Nearly 200 traffic fines were given to Christchurch boy racers with further charges likely as police investigate hoax emergency calls made during a secret event.
The event, called the Aves Invasion, kept some residents across the city awake until sunrise. Organisers labelled it "off the hook".
Police handed out 177 infringement notices over the course of the 'invasion', held on Friday and Saturday nights, for offences including speeding, burn-outs and dangerous driving.
"It is very clear from the behaviour over the weekend of some of the boy racers that they have decided to [flout] the law," Canterbury metro commander Superintendent Lane Todd said.
"We will not tolerate any behaviour of this nature in the future and we can ... [assure] our community that enforcement action will be taken."
Todd said he was aware of one incident where bottles were thrown at police cars. Boy racers allegedly made several hoax calls to emergency services, he said.
Todd would not elaborate on the nature of the calls, but said they were sufficiently serious that police had to respond urgently to certain areas. "Obviously that freed them up to do what they wanted to do."
It was a huge concern, Todd said, and a waste of police time. The road policing team was gathering evidence as part of a wider investigation into behaviour over the weekend, and would look at further charges.
Police managed to quash the event on Friday night, and proceeded to block off the four avenues bordering central Christchurch on Saturday evening.
But that only pushed the racers out into the suburbs, where the revving, racing and police sirens continued for hours. Hotspots included Dyers Pass Rd, areas of Hornby and Sawyers Arms Rd.
Todd said the police relationship with boy racers had improved in the last six months but events over the weekend had made it go backwards.
"We're extremely disappointed," he said. "How would they feel if it was their grandmother in their house and having this behaviour outside their house at 3am?"
Although no-one was killed or seriously injured, Todd said they could have been.
"Some of the footage that we've seen, there's extreme danger, people doing burnouts in a group that are just standing and people are pushing the cars while they're doing burnouts," he said.
"We've seen it overseas where people get killed and seriously injured. That's the sort of thing we really want these people to take on board, how are they going to feel if they kill or injure one of their mates?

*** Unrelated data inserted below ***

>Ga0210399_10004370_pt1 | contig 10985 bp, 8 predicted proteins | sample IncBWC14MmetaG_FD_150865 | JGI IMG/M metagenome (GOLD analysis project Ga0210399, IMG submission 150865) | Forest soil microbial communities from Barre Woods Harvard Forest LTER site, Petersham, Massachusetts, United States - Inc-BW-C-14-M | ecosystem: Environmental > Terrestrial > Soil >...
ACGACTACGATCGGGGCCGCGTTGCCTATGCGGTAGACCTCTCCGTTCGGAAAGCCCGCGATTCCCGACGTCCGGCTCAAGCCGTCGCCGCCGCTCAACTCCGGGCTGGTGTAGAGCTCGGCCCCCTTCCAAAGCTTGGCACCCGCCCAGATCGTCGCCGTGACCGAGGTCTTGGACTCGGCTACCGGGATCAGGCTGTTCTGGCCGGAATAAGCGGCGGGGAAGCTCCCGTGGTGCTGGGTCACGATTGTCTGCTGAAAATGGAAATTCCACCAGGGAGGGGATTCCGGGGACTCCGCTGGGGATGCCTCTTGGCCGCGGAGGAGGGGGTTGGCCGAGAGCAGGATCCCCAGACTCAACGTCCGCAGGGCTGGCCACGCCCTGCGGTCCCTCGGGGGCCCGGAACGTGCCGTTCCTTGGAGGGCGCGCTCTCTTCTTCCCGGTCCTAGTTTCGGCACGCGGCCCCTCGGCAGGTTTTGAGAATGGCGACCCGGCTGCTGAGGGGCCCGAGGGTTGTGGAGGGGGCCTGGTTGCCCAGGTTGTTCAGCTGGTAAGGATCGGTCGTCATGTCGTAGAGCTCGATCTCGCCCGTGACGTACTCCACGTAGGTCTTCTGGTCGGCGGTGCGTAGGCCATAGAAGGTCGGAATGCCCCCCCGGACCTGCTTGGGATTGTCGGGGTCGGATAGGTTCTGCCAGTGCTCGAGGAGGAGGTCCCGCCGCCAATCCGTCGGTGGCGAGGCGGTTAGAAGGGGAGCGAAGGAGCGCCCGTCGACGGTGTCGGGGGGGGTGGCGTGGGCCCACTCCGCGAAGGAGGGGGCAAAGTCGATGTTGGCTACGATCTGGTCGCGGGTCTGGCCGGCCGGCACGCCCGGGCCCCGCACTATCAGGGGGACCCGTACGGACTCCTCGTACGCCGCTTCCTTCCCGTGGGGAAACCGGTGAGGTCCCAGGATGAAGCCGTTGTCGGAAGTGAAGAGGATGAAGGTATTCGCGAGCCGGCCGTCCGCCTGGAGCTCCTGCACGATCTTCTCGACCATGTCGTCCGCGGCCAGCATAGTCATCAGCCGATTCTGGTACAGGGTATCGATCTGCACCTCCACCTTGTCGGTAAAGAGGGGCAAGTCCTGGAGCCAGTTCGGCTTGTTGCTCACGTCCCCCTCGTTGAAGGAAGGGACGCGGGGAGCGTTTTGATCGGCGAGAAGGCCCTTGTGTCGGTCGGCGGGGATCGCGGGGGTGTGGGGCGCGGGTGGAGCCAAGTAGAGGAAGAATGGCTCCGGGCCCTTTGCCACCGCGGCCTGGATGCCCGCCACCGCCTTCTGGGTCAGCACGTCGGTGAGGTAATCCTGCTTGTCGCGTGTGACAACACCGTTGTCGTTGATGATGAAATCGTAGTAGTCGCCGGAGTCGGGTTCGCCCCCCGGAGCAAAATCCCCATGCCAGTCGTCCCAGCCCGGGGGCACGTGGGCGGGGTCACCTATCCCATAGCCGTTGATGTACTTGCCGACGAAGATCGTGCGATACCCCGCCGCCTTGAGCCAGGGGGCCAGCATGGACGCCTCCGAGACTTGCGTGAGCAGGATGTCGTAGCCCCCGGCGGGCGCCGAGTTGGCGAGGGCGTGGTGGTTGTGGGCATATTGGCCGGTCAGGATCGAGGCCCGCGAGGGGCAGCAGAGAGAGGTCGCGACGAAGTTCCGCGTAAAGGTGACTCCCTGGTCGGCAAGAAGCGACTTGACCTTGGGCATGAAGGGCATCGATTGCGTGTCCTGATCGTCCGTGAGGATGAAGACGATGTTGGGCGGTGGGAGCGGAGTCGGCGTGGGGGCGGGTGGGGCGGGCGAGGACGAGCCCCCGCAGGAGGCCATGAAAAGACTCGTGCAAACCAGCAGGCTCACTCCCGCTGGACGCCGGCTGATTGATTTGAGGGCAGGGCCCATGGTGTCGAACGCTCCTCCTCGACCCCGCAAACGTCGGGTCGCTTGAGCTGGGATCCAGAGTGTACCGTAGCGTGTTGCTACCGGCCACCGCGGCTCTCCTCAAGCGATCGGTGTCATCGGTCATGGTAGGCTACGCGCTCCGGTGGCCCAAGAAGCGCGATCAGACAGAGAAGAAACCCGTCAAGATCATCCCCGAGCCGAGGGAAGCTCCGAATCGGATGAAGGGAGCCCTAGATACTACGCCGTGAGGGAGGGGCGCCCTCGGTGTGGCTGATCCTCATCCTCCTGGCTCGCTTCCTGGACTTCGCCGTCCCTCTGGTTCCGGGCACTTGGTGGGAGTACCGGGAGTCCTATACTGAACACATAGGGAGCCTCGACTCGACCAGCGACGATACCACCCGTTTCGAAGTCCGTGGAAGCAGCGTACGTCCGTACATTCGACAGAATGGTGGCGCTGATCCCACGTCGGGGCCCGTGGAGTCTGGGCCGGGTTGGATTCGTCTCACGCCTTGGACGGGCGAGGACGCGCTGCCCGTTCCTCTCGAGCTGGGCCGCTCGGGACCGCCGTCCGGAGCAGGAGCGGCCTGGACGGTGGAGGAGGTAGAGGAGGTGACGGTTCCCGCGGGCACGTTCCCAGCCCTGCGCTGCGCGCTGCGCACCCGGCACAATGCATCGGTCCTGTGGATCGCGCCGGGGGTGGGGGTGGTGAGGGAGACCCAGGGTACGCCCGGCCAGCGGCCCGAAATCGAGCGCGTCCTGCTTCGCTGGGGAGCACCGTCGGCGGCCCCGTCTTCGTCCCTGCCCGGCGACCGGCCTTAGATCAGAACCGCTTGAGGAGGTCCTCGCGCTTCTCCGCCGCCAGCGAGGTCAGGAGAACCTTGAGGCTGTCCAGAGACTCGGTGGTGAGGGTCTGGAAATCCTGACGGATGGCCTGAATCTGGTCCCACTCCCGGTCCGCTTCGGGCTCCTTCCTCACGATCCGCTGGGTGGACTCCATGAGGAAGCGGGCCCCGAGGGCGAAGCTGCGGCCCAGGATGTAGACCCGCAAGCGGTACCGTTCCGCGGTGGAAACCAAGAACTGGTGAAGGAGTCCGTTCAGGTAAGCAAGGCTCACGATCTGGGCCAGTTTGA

"We've had a total of five people killed in Christchurch city over recent weeks."
Twenty police officers had been working specifically to deal with the event, Todd said.
A post on the Chch Dwnunda Facebook page, the group that organised the event, said Saturday night was "off the hook".
"Friday night cops where rolling our meets then Saturday we where step ahead of the police. [sic]
"We truly love seeing the whole Christchurch car scene together and seeing smiles. Can't believe how last night [Saturday] went, it was off the hook.
"Christchurch still has a scene when cars are out and ripping s.... up at 7.30am.
Todd warned that boy racers could face fines or even have their cars impounded if they broke the law.
Many Christchurch residents voiced their anger with the racers.
One Twitter user described Saturday night's activity as "a constant scream of police sirens filling the neighbourhood".
New road rules for Dyers Pass were introduced in April. Governor's Bay resident Rosie Belton said the road was covered with black skid marks on Sunday morning.
"We feel sorry for the police, they don't have the resources to cope with this sort of event."
National MP Judith Collins, nicknamed Crusher, praised police for taking the problem seriously. Collins introduced a law in 2009 allowing vehicles to be seized and destroyed as part of a plan to target illegal street racing.
"It's a real problem under the Labour government ... they need to put it back into action."
RISKS FOR BOY RACERS
Police are also warning boy racers that their cars could be impounded if the driver:
- Is disqualified or had their licence suspended or revoked
- Commits a drink-drive offence, and had two previous drink drive convictions in the previous four years
- Is caught drag racing, performing street car stunts such as burnouts, or has broken a law that prohibits "cruising".
- Fails to stop when requested by police
- Has an alcohol interlock licence and the car doesn't have an alcohol interlock device fitted.